MEMPHIS, Tenn. -- You ship packages and letters, but did you know the U.S. Post Office also has other cargo- guns?
"No, I did not realize that. You can actually ship guns through the Post Office? I would have thought that would be illegal," said postal customer Nelda Finn.
Yes. Just like your regular mail, guns go through the postal system and are handled by the same workers.
Problems come when guns shipped through the mail never reach their destination.
They're stolen, not from a truck in transit, but from the post office itself.
Scott Balfour, an Assistant Special Agent with the U.S. Post Office of Inspector General, talked with us via the internet, confirming gun shipments.
"Guns do go through the mail system. Mailers have to follow all postal regulations to send those guns through the mail, but there is no special handling procedure for guns in the mail system," said Balfour.
That may be the problem.
WREG obtained a federal report that showed just how vulnerable guns shipped via USPS can be and what happened.
In May of 2013, firearms ended up missing from Memphis` Main Post Office on South Third.
The ATF report blocked us from seeing just how many guns thieves stole, but it happened over a months time.
During some of the thefts, the thieves swiped the weapons and shipped the empty firearm box on to its next destination.
The ATF documented 13 Post Office theft cases from February 2013 to May 2013.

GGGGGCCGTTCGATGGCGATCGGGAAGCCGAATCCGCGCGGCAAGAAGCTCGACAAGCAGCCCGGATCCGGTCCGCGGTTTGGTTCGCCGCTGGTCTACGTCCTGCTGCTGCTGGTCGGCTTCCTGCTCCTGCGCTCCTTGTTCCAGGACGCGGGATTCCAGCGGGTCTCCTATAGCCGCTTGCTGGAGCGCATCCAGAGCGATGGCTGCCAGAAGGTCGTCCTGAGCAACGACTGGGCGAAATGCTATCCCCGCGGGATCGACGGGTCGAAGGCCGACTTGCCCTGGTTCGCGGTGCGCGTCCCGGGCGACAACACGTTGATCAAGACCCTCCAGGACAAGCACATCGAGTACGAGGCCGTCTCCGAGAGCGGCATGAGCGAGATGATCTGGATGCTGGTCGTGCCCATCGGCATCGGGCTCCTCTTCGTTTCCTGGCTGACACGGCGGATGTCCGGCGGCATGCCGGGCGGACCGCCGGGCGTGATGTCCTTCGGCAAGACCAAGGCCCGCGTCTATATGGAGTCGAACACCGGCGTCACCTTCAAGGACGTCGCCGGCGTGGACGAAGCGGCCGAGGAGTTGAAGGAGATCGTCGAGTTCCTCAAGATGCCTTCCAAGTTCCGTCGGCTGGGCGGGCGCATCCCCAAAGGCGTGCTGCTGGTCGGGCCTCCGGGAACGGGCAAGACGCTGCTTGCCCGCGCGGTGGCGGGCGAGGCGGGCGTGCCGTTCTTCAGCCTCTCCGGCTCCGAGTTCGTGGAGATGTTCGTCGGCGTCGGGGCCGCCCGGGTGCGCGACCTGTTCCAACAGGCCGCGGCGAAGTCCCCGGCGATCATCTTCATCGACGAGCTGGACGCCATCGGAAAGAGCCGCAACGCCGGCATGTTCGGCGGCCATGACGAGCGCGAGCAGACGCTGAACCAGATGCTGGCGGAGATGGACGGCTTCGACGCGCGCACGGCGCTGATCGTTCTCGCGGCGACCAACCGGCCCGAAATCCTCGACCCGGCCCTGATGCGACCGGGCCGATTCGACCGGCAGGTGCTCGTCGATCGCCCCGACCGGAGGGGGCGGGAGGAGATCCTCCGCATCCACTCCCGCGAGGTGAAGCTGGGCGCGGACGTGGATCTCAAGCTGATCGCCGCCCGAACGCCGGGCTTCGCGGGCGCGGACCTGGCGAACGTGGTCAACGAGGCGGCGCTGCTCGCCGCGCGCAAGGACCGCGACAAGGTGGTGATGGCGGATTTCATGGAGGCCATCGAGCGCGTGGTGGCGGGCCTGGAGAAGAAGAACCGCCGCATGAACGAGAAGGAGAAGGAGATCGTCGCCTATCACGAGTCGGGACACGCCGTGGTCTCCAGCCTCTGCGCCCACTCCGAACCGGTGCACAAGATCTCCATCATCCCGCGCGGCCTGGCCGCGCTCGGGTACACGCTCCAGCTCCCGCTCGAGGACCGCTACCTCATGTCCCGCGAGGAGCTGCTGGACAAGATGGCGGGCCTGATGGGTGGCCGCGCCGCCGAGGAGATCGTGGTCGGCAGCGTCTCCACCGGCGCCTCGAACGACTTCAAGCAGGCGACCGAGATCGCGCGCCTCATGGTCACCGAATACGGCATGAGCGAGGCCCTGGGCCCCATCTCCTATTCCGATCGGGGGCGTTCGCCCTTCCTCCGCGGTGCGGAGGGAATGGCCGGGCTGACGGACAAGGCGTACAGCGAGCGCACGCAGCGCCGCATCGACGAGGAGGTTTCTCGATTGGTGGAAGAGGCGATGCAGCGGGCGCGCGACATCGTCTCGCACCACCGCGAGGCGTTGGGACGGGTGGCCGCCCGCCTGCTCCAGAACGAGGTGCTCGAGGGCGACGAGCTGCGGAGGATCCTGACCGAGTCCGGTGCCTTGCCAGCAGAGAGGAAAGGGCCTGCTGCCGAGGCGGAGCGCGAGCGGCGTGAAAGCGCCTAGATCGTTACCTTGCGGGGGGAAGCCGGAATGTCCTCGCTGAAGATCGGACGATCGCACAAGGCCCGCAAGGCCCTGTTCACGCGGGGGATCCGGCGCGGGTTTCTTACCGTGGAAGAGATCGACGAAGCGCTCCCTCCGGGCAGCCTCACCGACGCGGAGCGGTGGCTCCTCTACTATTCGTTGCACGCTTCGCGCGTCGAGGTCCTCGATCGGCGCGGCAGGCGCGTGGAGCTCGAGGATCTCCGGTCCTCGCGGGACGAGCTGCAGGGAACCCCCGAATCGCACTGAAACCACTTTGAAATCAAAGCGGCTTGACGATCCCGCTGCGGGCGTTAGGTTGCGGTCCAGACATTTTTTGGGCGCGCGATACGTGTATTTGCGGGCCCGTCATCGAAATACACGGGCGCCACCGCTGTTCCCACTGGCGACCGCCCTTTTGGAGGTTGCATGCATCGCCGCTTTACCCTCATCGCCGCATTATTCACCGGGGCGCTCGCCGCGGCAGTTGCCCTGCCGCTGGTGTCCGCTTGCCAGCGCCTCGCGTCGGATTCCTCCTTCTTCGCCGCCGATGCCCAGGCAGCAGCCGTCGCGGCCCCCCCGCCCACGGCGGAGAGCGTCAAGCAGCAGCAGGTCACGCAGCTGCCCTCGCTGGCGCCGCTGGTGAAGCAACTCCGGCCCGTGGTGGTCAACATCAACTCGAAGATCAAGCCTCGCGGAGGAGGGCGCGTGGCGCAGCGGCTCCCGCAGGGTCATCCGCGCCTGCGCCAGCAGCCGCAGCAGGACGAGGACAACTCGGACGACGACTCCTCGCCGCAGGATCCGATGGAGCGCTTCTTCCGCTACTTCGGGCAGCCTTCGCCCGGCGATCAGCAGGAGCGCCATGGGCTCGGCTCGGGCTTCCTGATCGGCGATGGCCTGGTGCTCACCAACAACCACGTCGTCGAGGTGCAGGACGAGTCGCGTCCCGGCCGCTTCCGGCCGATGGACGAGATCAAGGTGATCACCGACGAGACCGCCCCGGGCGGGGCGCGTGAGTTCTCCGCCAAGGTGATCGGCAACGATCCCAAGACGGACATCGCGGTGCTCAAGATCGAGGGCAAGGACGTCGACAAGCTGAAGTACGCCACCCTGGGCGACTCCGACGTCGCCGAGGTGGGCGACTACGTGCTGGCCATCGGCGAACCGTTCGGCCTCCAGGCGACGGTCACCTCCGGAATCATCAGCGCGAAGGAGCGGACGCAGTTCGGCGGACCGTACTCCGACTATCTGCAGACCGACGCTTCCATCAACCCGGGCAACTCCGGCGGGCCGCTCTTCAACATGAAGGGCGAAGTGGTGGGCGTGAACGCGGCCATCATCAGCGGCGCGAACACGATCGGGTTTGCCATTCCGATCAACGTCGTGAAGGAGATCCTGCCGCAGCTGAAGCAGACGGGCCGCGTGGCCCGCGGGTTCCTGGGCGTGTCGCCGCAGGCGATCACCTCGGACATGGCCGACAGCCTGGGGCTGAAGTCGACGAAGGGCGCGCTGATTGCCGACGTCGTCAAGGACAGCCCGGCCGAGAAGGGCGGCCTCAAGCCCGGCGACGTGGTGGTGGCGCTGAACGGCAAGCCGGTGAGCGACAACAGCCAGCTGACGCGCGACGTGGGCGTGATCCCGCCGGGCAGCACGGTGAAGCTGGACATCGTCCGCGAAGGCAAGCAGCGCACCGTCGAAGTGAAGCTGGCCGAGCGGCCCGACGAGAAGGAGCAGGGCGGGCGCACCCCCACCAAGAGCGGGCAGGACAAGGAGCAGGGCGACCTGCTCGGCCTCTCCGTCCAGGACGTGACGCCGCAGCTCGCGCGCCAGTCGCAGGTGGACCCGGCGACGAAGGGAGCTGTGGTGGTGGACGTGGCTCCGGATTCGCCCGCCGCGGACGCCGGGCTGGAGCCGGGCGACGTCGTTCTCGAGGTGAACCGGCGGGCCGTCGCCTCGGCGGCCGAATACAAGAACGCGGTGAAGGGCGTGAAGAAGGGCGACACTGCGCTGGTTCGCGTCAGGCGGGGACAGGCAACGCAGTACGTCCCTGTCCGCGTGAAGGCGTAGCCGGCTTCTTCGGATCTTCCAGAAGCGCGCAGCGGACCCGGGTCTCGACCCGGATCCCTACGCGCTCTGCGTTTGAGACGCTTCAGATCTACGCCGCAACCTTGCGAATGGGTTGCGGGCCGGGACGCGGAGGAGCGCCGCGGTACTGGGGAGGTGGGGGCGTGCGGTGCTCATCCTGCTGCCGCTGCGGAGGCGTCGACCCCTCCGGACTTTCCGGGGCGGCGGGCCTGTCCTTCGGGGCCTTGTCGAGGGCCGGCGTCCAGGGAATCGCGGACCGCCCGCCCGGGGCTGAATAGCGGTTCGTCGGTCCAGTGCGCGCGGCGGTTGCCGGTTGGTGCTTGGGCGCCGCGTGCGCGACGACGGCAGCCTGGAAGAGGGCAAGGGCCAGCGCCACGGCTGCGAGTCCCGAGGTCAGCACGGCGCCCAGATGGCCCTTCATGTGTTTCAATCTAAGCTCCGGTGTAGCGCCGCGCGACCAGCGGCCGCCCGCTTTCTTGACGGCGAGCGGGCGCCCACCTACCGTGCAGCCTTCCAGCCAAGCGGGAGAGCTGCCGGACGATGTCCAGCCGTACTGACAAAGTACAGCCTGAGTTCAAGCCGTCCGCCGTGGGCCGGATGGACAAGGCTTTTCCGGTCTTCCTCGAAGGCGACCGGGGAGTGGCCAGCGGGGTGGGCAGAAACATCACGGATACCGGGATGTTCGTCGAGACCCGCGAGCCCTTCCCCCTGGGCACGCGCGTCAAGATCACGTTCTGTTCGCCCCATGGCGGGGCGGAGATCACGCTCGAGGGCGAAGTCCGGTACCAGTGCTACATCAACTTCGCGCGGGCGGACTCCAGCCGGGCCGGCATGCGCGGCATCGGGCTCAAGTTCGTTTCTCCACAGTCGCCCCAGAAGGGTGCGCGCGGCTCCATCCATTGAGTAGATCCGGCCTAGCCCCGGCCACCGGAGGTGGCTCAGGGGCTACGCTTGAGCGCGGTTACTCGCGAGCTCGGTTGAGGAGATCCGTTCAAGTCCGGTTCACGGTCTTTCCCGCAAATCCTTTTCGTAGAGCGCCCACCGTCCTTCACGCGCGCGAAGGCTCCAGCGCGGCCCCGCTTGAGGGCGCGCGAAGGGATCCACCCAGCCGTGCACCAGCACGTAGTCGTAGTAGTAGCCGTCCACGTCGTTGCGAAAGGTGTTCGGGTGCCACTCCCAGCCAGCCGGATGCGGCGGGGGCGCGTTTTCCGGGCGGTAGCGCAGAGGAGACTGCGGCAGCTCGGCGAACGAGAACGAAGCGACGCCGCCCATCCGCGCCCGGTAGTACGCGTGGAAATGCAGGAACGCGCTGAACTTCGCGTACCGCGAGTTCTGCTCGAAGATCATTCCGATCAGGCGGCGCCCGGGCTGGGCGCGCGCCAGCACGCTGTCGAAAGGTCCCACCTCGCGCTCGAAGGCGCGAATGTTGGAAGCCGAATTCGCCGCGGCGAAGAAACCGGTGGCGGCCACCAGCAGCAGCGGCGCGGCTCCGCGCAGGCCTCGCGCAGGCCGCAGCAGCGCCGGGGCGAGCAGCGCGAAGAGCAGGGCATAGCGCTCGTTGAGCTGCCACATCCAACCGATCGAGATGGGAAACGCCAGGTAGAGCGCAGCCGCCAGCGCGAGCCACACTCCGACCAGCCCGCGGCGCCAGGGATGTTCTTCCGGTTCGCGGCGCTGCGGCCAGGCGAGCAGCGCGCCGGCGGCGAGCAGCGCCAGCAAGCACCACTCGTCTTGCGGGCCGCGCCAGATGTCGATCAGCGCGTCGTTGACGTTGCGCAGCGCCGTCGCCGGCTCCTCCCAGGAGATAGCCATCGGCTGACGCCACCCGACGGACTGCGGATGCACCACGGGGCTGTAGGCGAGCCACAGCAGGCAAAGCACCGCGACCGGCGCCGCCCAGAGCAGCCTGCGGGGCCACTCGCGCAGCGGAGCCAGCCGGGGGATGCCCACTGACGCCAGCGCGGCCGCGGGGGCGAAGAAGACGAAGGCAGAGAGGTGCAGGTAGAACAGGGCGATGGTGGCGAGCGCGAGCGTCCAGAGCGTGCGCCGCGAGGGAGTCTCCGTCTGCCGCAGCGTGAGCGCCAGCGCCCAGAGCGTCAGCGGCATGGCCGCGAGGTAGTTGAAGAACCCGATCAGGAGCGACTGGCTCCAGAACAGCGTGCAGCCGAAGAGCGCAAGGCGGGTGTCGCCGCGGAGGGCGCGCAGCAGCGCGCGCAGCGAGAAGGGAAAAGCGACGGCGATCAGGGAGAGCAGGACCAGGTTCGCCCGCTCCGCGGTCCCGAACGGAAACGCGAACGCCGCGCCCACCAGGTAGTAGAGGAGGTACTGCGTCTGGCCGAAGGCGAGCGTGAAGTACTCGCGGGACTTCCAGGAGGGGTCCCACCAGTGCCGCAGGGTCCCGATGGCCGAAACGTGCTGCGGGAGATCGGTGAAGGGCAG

They won't say how many guns were stolen in those cases.
If you go back to 2012, there had been a total of 20 theft cases.
Some of the guns are still missing. The ATF couldn't tell us how many.
"We just don't keep statistics on that. We track how employees are arrested or indicted," said Balfour.
While Balfour said there have been very few cases of employees stealing guns, our review of ATF files revealed the name of a Post Office employee, who investigators linked to gun thefts at the Main Post Office in Memphis.
Investigators were told the worker would hide the firearm packages that he came across while he was working and then open them later when he had a chance. Witnesses even said he sold AR-15s and Kel-Tec .380s from his house in South Memphis.
"He was a casual mail handler, part-time non-permanent employee that the postal service brings on during times of heavy mail volume," said Balfour.
Yet, that part-time employee got his hands on guns.
"I am not going to comment about how employees would know what was in any sort of certain parcel. I'd prefer not to discuss that," said Balfour.
It`s a bit disheartening for Operation Safe Community (OSC).
"Stolen guns or guns period play a major role in our violent crime," said Harold Collins, who heads up the OSC group tasked with analyzing crime, finding out how many stolen guns are involved in crimes and from where those guns originate.
"One gun on the street can cause an awful lot of damage to our city. So we are concerned if it is just one gun," said Collins. "Take better care of the storage. Be more watchful and make sure guns are stored properly and secured properly so they are not susceptible to being stolen."
The Postal Service said there are surveillance systems in place to deter theft, and it conducts random searches and drug tests.
It's still a bitter pill to swallow. At a place where you may least expect, firearms are being stolen by people trusted with so much.
That Third Street postal employee caught stealing the guns is currently serving a 30-month prison sentence.